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Neuraxial Anesthesia for Assisted Vaginal Delivery in Parturient with Autosomal Dominant Tuberous Sclerosis Complex
Abstract Number: RF3BC-417
Abstract Type: Case Report Case Series
Tuberous sclerosis complex (TSC) is an autosomal dominant multiorgan disease, resulting from mutations in TSC1 or TSC2 genes, that cause benign hamartomas. CNS lesions cause epilepsy and learning disabilities. Large, vascular renal angiomyolipomas (AMLs) are second leading cause of premature death. Ventricular rhabdomyomas are highly specific and often seen in prenatal ECHO of an affected fetus. Other affected organs include lungs (Lymphangioleiomyomatosis/LAM, cystic parenchymal disease), lymphatic system and retina. (1) (2)
Literature on pregnancy outcomes in TSC patients is limited but increased risk of preeclapmsia, preterm labor, fetal growth restriction, oligo/poly-hydramnios, and fetal demise has been observed (3) (4). Other possible complications include rupture of large renal AMLs during labor or worsening of underlying pulmonary disease or seizure disorder (5) (6).
We present a case of 34 year old G2P1 with TSC complicated by CKDIII secondary to large bilateral renal AMLs with near complete replacement by fatty tissue, seizures (on Levetiracetam), and pulmonary LAM. MRI brain showed multiple hamartomas but no mass effect, hydrocephalus or hemorrhage. Maternal TTE was normal but fetal ECHO at 30w4d revealed multiple rhabdomyomas (largest 2.6 cm) with moderate tricuspid regurgitation, in addition to CNS and renal lesions. From multidisciplinary meeting, IOL was recommended with assisted second stage to avoid maternal Valsalva due to concern for spontaneous rupture of renal AMLs. We decided to avoid GETA and PPV in setting of known cystic parenchymal disease. MRI lumbar spine was obtained to rule out spinal AVMs which showed multiple sclerotic spinal lesions. Neuroradiology was consulted and recommended L paramedian approach at L4-5 for neuraxial anesthesia. Actual induction was at 36w5d, earlier than originally planned, due to concern for atypical preeclampsia with transaminitis and rising Creatinine. IR and Cell Saver were consulted for possible emergent embolization. Inpatient Nephrology followed patient closely. CSE was performed on hospital day 3. Nitrous oxide was avoided for reasons discussed above. Patient progressed to complete on day 4, followed by uncomplicated FAVD (EBL 100 cc) and Apgar scores of 8 and 8.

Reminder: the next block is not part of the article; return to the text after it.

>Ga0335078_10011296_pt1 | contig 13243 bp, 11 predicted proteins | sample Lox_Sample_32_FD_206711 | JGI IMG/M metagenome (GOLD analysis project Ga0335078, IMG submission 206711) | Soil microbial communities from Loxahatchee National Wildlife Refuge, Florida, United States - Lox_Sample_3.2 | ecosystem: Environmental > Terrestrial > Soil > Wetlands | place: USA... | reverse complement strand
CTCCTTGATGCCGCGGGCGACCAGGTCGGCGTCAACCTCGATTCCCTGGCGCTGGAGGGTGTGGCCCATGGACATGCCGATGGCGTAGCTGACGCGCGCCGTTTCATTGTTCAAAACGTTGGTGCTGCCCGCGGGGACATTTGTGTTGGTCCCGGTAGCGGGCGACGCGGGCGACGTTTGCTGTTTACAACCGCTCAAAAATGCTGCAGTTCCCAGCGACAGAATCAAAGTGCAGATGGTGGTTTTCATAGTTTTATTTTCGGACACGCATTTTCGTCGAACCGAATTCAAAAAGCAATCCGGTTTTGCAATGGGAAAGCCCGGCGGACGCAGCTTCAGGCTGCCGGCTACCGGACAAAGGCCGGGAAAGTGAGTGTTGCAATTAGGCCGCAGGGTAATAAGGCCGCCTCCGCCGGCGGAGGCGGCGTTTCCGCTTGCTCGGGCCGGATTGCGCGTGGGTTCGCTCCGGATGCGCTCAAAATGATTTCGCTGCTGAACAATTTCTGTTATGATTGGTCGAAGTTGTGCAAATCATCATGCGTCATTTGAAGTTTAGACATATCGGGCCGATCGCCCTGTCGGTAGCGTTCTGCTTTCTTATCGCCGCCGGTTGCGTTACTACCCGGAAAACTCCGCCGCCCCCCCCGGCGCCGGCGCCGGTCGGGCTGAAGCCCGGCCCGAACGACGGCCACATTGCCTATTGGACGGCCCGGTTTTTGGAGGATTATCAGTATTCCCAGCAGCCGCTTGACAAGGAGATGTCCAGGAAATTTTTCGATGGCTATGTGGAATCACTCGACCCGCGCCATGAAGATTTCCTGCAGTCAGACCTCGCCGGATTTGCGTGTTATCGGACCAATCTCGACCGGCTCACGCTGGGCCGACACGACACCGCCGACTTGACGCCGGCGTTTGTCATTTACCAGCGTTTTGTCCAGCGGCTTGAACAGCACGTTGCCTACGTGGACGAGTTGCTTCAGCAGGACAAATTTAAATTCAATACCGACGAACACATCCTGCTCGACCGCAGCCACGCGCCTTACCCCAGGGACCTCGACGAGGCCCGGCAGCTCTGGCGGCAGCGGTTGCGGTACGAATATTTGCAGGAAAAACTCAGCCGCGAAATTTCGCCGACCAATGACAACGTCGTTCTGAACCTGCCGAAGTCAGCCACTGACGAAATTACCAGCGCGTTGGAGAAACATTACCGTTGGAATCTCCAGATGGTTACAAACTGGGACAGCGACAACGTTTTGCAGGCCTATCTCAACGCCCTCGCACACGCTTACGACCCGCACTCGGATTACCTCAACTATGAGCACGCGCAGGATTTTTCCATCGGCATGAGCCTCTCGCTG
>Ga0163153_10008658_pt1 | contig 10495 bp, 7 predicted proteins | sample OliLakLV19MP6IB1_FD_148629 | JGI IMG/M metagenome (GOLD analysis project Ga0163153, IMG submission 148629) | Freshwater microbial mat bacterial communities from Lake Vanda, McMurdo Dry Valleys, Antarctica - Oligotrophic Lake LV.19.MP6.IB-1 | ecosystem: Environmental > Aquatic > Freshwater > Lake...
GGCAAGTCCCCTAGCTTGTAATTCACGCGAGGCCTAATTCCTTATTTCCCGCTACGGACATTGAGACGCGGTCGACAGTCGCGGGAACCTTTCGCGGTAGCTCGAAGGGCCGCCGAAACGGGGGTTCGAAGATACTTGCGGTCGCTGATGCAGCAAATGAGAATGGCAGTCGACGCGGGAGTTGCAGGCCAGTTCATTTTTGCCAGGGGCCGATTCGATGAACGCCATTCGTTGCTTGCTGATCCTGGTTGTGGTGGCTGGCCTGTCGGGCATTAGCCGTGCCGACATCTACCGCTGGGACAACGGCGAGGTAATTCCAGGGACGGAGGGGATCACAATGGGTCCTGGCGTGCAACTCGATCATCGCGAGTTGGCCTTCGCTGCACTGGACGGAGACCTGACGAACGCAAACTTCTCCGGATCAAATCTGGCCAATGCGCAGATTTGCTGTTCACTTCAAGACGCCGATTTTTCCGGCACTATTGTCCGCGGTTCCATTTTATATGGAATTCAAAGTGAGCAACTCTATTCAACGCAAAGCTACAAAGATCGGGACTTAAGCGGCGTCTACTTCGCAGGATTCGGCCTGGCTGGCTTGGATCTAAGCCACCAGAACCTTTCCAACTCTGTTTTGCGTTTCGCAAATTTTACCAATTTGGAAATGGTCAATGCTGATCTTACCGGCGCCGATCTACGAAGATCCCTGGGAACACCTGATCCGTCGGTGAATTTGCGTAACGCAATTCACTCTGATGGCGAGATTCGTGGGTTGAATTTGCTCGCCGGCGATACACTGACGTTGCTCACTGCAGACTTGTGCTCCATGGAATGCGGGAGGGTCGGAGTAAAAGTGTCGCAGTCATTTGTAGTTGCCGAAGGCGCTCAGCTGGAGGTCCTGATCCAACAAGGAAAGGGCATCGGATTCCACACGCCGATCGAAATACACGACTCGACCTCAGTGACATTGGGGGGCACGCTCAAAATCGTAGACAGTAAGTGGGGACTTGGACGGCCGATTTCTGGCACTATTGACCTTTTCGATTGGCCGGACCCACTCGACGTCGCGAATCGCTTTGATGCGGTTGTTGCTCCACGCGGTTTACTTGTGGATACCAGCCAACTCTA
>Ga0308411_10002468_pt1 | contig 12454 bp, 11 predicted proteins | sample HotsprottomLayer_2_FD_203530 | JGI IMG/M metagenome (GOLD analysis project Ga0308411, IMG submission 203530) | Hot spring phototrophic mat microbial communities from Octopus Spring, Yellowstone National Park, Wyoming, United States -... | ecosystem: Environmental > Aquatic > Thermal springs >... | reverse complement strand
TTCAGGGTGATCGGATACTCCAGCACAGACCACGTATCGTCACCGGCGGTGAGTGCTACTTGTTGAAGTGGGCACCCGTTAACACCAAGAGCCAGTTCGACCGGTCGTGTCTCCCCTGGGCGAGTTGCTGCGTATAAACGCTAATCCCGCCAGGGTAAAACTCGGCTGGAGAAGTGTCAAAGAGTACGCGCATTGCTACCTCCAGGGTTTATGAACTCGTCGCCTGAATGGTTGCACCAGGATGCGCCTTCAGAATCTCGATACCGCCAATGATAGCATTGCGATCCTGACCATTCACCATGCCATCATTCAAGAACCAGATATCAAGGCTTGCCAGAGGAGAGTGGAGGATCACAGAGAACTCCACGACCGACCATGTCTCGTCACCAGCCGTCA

Overall, a thorough evaluation of risks associated with labor and anesthesia in this patient with extensive multi-organ disease was performed. A safe anesthetic plan with multidisciplinary involvement was developed that resulted in successful vaginal delivery.
1. Leung AK et al., 2007, Journal of Pediatric Health care, pp. 108-14
2. Northup H et al., 2013, Pediatric Neurology, pp. 243-254
3. Terry AR et al., 2015, American Journal of obstetrics and gynecology, pp. 108-109
4. King, JA et al., 2005, American Journal of Perinatology, pp. 103-8.
5. Khaddoura K et al. 2019, Respiratory Medicine Case Reports, pp. 63-67
6. Iruloh C et al., 2013, Journal of Obstetrics and Gynecology, pp. 542-546